Flea Infestations on Domestic Animals in Nafusa Mountain Region, North-West Libya

Authors

  • Waleed Y. M. Aboulqassim Department of Medical Laboratory Technology, Faculty of Applied Sciences Technology, Al-Awatah, Libya
  • Salah Ghana Department of Zoology, Faculty of Science, University of Tripoli, Libya
  • Taher Shaibi Department of Zoology, Faculty of Science, University of Tripoli, Libya

DOI:

https://doi.org/10.54172/mjsc.v37i2.645

Keywords:

Ctenocephalides felis, Siphonaptera, Domestic Animals, Nafusa Mountain, Libya

Abstract

Fleas are ectoparasitic pests on domestic animals and act as vectors of many pathogens to humans. Here, we aim to identify the fleas that parasitize on domestic animals and their seasonality in the Nafusa Mountain region (Gharyan, Zintan, and Nalut). The survey was carried out from summer 2017 to winter 2018/2019. Fleas were collected seasonally from flea-infested animals using a metal comb (11 teeth per cm) and tweezers. One flea species was identified in this survey; Ctenocephalides felis, which was collected from goats, sheep, rabbits, donkeys, hens, cats, and dogs. The highest flea prevalence was among goats (66.49 %), followed by sheep (56.17%), whereas in dogs, donkeys, hens, rabbits, and cats, it represented less than 50.00%. The highest flea intensity was among dogs (4.50 ± 3.04 fleas per dog), while the lowest intensity was among hens (0.87 ± 0.59 fleas per hen). The highest mean flea abundance was among cats (8.00), whereas goats, sheep, donkeys, dogs, and hens represented less than 1.50 fleas per host. Summer and autumn represented the highest intensity followed by spring, but no fleas were collected in winter. The finding of the study indicated that Ct. felis was common among domestic animals. Consequently, it may become a potential source of pathogen transmission among people and animals.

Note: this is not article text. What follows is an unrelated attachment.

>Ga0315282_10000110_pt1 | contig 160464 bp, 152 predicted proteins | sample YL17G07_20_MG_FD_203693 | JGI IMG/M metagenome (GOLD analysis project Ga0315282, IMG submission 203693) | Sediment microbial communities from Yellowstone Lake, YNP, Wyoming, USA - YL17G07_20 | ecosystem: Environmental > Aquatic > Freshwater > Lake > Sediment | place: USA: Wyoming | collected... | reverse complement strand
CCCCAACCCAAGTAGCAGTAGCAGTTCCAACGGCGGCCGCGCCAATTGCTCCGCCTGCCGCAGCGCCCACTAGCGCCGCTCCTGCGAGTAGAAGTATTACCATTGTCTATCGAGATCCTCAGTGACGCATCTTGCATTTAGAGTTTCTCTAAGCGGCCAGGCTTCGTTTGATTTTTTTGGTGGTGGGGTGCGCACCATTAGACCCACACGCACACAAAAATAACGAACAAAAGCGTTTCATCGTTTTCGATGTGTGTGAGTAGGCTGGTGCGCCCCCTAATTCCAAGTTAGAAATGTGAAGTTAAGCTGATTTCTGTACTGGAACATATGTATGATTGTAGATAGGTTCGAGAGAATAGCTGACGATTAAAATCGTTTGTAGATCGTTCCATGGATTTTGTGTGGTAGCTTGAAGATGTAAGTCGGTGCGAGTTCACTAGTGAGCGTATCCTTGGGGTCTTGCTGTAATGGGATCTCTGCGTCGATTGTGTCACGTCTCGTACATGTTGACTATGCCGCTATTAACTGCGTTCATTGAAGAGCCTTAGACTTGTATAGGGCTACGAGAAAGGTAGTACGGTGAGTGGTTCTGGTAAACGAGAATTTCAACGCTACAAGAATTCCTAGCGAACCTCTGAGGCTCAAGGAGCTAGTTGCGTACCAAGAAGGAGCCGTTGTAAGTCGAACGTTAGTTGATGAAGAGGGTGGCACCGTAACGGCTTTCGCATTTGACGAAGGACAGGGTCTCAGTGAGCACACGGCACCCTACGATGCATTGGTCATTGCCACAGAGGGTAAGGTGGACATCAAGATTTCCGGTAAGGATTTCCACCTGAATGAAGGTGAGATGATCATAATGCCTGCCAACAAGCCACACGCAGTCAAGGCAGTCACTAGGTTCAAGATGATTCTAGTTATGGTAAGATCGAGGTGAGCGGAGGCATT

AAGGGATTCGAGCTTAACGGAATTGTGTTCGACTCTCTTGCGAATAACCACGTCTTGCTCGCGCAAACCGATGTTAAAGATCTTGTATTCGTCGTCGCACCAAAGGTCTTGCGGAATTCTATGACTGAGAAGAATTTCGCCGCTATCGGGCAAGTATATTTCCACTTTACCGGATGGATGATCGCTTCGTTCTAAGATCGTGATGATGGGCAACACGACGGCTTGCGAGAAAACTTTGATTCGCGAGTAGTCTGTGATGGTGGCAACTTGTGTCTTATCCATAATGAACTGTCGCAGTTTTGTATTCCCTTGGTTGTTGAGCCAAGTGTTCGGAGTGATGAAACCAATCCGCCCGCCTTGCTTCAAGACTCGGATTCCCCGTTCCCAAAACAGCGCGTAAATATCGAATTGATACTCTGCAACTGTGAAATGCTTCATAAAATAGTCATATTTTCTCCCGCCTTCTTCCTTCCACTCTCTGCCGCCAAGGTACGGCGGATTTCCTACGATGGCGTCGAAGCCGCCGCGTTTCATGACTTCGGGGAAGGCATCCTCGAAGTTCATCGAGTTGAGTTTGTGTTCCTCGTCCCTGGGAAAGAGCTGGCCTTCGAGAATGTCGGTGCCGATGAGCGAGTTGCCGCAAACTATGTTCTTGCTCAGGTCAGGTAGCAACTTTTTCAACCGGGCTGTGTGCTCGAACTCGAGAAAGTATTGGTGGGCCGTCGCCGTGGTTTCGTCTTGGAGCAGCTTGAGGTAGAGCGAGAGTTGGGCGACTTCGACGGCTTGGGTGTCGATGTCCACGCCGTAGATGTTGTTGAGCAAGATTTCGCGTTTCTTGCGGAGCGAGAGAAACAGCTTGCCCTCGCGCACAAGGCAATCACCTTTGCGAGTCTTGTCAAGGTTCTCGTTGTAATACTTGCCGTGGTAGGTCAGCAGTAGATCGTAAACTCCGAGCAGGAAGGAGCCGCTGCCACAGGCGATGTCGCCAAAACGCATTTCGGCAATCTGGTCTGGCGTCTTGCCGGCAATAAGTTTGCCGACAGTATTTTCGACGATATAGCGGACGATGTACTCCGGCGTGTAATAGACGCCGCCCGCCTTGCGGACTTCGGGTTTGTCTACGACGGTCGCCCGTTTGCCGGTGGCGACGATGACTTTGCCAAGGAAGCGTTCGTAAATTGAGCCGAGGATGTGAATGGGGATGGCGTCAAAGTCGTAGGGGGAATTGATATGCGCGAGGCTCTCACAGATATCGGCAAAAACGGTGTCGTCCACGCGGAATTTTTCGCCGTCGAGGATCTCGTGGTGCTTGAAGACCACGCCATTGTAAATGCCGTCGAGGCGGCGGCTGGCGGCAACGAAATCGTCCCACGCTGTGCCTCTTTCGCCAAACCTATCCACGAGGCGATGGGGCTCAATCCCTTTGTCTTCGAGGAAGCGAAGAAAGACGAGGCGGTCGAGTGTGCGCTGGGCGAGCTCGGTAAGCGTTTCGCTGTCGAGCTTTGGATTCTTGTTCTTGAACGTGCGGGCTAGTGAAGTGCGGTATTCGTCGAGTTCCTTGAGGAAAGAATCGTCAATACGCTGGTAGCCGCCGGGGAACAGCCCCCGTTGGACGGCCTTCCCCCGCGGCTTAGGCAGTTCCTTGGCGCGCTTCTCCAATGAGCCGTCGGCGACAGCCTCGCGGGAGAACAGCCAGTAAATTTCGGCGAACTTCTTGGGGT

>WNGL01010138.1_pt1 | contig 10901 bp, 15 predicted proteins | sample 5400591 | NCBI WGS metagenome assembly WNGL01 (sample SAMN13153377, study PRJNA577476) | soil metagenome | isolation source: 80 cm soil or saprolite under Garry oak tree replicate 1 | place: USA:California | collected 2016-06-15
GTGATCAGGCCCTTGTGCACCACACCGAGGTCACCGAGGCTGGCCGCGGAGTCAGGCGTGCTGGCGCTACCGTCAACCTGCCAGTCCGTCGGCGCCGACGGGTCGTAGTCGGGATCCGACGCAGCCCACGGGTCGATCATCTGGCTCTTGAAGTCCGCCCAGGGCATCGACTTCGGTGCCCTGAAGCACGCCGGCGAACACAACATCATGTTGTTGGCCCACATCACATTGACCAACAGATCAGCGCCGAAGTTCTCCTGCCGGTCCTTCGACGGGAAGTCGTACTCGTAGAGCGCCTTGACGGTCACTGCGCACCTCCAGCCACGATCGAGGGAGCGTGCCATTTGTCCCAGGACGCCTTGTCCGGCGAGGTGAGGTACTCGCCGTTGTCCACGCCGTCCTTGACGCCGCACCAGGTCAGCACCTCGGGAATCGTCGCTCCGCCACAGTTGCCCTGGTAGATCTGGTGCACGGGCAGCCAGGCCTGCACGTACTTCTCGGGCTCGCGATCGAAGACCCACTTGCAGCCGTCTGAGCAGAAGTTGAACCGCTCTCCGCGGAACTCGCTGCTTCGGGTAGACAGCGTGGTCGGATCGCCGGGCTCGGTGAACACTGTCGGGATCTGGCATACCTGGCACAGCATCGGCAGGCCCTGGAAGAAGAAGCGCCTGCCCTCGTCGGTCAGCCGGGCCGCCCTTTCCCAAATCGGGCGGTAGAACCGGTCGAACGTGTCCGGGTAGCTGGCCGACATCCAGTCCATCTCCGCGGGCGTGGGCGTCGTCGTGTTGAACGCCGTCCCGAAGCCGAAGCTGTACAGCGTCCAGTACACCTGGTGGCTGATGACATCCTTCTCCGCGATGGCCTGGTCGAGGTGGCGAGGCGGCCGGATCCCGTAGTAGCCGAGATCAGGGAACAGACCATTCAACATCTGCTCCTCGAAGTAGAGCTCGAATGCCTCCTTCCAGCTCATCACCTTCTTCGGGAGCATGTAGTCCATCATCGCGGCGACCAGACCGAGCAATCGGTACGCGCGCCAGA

Downloads

Download data is not yet available.

Metrics

Metrics Loading ...

References

Amin, O. M. (1966). The fleas (Siphonaptera) of Egypt: Distribution and seasonal dynamics of fleas infesting dogs in the Nile valley and delta. Journal of Medical Entomology, 3(3-4), 293-298. DOI: https://doi.org/10.1093/jmedent/3.3-4.293

Araujo, F., Silva, M., Lopes, A., Ribeiro, O., Pires, P., Carvalho, C., . . . Ramos, J. (1998). Severe cat flea infestation of dairy calves in Brazil. Veterinary Parasitology, 80(1), 83-86. DOI: https://doi.org/10.1016/S0304-4017(98)00181-2

Belgasm, W. Y. M., Shaibi, T., & Ghana, S. (2022). Flea infestation on small wild mammals in Gharyan, Northwest Libya. Open Veterinary Journal, 12(1), 17-22. DOI: https://doi.org/10.5455/OVJ.2022.v12.i1.3

Brinkerhoff, R. J., Kabeya, H., Inoue, K., Bai, Y., & Maruyama, S. (2010). Detection of multiple Bartonella species in digestive and reproductive tissues of fleas collected from sympatric mammals. The ISME Journal, 4, 955- 958. DOI: https://doi.org/10.1038/ismej.2010.22

Dobler, G., & Pfeffer, M. (2011). Fleas as parasites of the family Canidae. Parasit Vectors, 4(139), 6-12. DOI: https://doi.org/10.1186/1756-3305-4-139